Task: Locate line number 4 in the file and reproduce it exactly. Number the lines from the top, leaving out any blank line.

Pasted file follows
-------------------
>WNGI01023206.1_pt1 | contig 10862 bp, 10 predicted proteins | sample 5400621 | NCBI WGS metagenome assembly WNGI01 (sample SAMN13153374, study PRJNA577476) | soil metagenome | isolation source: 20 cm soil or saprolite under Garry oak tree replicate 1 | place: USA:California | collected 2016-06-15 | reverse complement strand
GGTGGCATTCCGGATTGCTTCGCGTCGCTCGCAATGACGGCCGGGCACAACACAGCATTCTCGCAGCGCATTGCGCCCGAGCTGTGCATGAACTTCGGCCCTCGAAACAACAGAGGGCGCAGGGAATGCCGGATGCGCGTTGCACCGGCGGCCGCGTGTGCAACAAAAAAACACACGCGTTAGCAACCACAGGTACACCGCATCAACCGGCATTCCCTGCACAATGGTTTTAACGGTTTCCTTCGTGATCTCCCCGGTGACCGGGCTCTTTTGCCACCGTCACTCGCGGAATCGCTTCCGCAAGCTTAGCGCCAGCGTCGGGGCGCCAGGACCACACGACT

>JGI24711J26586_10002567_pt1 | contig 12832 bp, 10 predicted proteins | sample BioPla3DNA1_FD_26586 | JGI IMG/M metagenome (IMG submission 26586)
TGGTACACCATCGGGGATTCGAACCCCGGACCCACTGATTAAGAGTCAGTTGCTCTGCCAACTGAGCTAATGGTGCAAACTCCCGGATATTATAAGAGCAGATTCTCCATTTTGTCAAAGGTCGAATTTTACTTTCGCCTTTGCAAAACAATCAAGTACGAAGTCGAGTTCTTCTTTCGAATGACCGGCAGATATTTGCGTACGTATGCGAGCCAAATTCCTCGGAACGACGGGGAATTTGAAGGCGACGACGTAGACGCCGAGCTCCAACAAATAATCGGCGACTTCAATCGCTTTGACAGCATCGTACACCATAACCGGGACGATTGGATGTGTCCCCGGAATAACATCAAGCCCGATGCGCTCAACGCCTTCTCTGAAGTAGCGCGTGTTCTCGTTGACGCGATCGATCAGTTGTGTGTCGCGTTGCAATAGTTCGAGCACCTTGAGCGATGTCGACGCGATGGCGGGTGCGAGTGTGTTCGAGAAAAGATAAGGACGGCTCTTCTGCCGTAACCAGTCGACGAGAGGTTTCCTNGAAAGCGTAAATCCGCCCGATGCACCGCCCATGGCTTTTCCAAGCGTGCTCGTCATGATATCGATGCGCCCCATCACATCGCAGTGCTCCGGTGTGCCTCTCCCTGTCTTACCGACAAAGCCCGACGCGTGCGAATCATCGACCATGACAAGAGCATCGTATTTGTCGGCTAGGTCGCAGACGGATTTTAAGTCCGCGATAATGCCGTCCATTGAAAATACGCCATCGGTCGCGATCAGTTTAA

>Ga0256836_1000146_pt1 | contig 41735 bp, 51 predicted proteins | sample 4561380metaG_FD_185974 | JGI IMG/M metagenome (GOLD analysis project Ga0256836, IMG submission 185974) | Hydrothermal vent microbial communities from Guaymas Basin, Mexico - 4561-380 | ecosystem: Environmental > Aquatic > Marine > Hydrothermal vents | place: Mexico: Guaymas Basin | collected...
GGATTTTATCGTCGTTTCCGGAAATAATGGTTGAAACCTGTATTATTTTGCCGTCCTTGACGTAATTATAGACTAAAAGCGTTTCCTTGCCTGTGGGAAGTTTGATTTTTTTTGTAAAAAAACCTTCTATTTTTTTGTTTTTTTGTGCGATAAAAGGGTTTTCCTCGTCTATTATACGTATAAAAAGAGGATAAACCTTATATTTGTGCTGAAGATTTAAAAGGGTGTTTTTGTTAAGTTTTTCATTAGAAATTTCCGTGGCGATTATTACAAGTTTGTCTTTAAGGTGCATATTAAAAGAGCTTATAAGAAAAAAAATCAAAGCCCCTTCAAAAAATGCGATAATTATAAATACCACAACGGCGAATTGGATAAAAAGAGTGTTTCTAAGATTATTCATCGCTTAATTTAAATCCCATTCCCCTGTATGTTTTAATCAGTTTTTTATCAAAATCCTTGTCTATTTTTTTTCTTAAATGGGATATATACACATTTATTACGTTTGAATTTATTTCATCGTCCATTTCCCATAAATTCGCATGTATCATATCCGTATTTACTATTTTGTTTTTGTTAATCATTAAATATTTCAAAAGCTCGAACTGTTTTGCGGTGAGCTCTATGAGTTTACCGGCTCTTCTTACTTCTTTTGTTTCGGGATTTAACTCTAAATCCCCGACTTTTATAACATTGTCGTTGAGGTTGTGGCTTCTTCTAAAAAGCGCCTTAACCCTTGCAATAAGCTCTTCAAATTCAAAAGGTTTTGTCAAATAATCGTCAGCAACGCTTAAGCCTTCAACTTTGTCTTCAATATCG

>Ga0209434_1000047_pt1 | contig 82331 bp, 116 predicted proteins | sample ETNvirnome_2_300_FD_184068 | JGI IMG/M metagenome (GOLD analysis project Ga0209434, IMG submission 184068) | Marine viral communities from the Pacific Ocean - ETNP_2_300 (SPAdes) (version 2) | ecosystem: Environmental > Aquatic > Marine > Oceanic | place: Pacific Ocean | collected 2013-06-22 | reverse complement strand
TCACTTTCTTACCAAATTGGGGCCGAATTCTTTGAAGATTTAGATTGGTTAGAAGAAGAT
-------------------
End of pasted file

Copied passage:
TGGTACACCATCGGGGATTCGAACCCCGGACCCACTGATTAAGAGTCAGTTGCTCTGCCAACTGAGCTAATGGTGCAAACTCCCGGATATTATAAGAGCAGATTCTCCATTTTGTCAAAGGTCGAATTTTACTTTCGCCTTTGCAAAACAATCAAGTACGAAGTCGAGTTCTTCTTTCGAATGACCGGCAGATATTTGCGTACGTATGCGAGCCAAATTCCTCGGAACGACGGGGAATTTGAAGGCGACGACGTAGACGCCGAGCTCCAACAAATAATCGGCGACTTCAATCGCTTTGACAGCATCGTACACCATAACCGGGACGATTGGATGTGTCCCCGGAATAACATCAAGCCCGATGCGCTCAACGCCTTCTCTGAAGTAGCGCGTGTTCTCGTTGACGCGATCGATCAGTTGTGTGTCGCGTTGCAATAGTTCGAGCACCTTGAGCGATGTCGACGCGATGGCGGGTGCGAGTGTGTTCGAGAAAAGATAAGGACGGCTCTTCTGCCGTAACCAGTCGACGAGAGGTTTCCTNGAAAGCGTAAATCCGCCCGATGCACCGCCCATGGCTTTTCCAAGCGTGCTCGTCATGATATCGATGCGCCCCATCACATCGCAGTGCTCCGGTGTGCCTCTCCCTGTCTTACCGACAAAGCCCGACGCGTGCGAATCATCGACCATGACAAGAGCATCGTATTTGTCGGCTAGGTCGCAGACGGATTTTAAGTCCGCGATAATGCCGTCCATTGAAAATACGCCATCGGTCGCGATCAGTTTAA